June 24, 2009 12:00
20090624-living-0101
Lafayette’s between-the-cracks creators find home on the Web In the past five years social networking Web sites have exploded over the Internet, becoming incredibly popular resources for people to stay in touch with family and friends, make new friends, discover music, and connect with people of similar interests. Sites such as MySpace and Facebook each claim more than 100 million registered users world-wide, while business-oriented sites like LinkedIn boast 40 million users, spanning over 170 industries. 

Lafayette artist Kody Chamberlain is no stranger to networking, the Internet, or the arts. He’s recently completed some nationally recognized creative projects  — illustrating Beowulf for HarperCollins, co-creating Punks: The Comic, as well as founding the local Grinder art expos just to name a few — and he’s got more ideas brewing. Chamberlain’s newest brainchild is Lafayettecreative.org, a free social networking site for the Lafayette artistic community. Launched January 2009, the site provides a platform for underexposed and upcoming Acadiana artists to show their work and network with others in the creative community.

 

Post Haste with Kody Chamberlain

How many registered users are there at Lafayette Creative?

122 registered members — most are part-time or full time creators. Also, we have organizations like the Acadiana Film Festival and Acadiana Creative Arts Foundation. Traffic to the site is increasing every week.

 

Tell me about the site?

There’s still a lot to be done. The hard part is finding innovative ways to expand the creative community rather than the Web site itself. The creators are the focus of the site. We’ve got a large gallery, events calendar, RSS feeds, groups, forums, chat, and more. Also Lafayette Creative is done without art grants or tax-payer money of any kind. If the project is important to the community, they’ll support it. And if the project is important to the artist, the artist will find a way to fund it.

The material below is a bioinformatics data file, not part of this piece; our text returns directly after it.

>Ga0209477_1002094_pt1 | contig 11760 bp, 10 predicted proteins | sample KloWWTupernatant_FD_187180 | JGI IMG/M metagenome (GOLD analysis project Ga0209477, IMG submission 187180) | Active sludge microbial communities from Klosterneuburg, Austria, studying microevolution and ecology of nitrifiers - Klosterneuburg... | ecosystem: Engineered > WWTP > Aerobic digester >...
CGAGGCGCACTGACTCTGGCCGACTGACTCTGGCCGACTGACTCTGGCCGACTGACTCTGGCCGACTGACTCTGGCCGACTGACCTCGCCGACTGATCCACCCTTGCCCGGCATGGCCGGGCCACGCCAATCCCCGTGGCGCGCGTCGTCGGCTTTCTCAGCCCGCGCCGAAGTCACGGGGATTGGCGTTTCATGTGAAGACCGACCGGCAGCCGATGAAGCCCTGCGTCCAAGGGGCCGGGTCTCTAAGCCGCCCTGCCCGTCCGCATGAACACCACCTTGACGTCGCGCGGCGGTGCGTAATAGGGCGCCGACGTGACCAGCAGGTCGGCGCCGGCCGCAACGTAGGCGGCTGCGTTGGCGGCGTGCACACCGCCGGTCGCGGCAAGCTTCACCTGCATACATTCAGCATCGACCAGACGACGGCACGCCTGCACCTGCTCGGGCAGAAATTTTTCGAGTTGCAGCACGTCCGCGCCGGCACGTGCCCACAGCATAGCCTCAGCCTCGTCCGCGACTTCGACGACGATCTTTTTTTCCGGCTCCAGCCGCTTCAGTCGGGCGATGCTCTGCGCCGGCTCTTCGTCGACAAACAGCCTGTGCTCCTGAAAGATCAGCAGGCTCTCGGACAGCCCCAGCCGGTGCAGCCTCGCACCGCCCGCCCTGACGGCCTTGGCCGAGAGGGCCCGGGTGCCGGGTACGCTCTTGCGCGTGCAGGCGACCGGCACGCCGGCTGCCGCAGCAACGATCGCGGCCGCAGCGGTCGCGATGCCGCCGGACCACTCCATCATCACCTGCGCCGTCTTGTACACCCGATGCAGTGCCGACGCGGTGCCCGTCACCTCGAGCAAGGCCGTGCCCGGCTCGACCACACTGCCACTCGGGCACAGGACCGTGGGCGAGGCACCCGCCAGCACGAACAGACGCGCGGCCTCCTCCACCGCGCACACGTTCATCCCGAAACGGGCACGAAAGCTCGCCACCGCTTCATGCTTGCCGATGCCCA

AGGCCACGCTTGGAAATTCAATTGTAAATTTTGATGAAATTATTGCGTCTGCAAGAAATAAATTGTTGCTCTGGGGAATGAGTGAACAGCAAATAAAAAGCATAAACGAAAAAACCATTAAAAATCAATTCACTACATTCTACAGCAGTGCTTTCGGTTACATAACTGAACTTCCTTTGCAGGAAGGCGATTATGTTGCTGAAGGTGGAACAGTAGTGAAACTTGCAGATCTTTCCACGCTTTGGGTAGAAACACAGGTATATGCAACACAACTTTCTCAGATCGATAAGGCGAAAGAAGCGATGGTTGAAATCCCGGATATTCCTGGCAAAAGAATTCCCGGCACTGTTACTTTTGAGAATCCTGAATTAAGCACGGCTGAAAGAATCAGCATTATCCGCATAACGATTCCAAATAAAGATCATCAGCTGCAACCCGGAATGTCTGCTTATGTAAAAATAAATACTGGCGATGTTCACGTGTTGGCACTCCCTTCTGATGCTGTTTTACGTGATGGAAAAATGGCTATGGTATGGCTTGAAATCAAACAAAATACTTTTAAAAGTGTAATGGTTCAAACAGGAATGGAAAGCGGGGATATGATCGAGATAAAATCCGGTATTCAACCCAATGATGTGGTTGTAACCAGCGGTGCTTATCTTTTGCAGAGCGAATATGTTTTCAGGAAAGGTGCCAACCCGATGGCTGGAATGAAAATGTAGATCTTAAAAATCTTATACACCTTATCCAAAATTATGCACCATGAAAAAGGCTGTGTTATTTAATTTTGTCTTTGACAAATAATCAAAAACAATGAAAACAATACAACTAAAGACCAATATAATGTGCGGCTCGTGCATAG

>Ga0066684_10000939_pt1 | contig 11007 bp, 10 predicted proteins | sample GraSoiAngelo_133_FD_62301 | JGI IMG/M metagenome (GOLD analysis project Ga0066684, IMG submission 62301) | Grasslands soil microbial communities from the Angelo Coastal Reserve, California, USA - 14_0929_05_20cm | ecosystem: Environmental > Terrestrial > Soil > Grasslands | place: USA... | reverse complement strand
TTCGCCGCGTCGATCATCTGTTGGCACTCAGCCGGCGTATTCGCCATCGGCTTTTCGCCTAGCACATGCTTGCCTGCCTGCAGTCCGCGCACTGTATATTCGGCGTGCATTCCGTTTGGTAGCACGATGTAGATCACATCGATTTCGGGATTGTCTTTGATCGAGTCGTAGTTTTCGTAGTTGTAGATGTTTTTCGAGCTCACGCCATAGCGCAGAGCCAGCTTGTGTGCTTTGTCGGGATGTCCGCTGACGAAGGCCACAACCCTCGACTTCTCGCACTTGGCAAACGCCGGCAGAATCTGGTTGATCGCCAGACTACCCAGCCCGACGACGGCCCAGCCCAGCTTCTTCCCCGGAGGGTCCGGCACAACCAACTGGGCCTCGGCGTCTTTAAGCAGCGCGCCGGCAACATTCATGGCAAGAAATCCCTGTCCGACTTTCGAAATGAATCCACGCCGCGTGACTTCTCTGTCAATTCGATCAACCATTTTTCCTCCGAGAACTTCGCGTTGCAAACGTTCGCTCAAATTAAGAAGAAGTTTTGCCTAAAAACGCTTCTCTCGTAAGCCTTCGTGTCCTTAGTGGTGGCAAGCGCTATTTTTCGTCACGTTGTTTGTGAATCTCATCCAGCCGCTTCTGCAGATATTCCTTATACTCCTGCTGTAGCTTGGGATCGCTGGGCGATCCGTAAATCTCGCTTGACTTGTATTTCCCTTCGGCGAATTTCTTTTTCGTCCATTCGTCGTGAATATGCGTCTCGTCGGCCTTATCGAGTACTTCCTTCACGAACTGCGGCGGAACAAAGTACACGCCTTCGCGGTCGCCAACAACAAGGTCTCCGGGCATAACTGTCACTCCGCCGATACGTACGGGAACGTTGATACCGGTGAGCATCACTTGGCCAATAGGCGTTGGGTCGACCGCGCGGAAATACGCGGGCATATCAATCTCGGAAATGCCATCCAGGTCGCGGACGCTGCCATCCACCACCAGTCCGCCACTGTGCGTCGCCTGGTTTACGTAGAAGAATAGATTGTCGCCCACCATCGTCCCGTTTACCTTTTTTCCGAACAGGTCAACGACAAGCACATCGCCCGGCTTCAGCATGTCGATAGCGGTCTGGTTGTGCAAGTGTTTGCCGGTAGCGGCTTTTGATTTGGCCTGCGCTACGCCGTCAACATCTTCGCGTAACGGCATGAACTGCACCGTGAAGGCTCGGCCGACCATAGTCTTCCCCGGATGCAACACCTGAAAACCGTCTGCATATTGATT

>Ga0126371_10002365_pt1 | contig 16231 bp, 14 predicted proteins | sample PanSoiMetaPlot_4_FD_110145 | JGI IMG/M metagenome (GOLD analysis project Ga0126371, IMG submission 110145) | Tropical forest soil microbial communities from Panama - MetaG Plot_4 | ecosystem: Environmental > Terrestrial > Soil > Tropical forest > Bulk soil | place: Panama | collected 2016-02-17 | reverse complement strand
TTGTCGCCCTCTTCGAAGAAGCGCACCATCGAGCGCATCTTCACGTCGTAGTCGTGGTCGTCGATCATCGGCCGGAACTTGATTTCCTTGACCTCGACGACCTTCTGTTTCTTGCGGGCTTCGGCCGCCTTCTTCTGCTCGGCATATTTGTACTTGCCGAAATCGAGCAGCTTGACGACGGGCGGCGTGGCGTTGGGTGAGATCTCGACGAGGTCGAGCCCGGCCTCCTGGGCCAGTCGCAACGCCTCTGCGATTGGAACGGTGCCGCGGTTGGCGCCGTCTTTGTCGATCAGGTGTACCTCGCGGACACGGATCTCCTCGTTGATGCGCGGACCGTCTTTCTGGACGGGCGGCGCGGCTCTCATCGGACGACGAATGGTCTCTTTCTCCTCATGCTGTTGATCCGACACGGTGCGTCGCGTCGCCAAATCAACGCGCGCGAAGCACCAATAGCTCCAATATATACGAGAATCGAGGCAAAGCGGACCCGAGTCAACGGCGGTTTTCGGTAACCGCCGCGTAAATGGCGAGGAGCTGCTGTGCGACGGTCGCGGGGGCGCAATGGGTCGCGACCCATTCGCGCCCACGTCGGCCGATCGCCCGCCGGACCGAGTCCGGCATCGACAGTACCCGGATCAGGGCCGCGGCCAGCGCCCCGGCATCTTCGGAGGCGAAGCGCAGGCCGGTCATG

Does the site pay for itself?

Eventually, we’ll seek creator-friendly sponsors to help with promotions and expansions. I really encourage everyone in the area to spend a few minutes exploring the amazing pool of talent in Lafayette. I’ve been asked a few times to set up a donation system where people can contribute to the cause. It’s a popular concept, but I rejected it outright. The best way to support creators is to buy things they create. 

 

How would you rate the arts community in Lafayette? 

The arts community is very strong but not all of it is gallery friendly, so things slip under the radar. Lafayette Creative was launched specifically to help fill that void. 

 

What constitutes art?

The art world tends to have a very narrow focus of what is valid and respectable. The site is a reaction to those imposed limitations. Here, comic book and tattoo artists are given the same respect as painters and sculptors.

 

Who are the most underrated artists in Lafayette?

That’s hard. Off the top of my head: Thad Morgan, Rob Guillory, Kelly Guidry, Fred Daspit, Jamie Orillion, Robert Dafford, and Yancy Miller.

 

Any advice for young artists? 

There are a lot of people in the art world that build walls around creativity. Some claim to know what art is and what it isn’t because they were “taught” the difference. They heavily promote that mind set to young creators. My advice is to look past those limitations and carve your own path. Knock down the walls people put around you and question the motives they had for putting them up. Study everything. Innovate. And never claim to be an expert. Be an eager student of your craft. That’s the only way you’ll keep growing as an artist.

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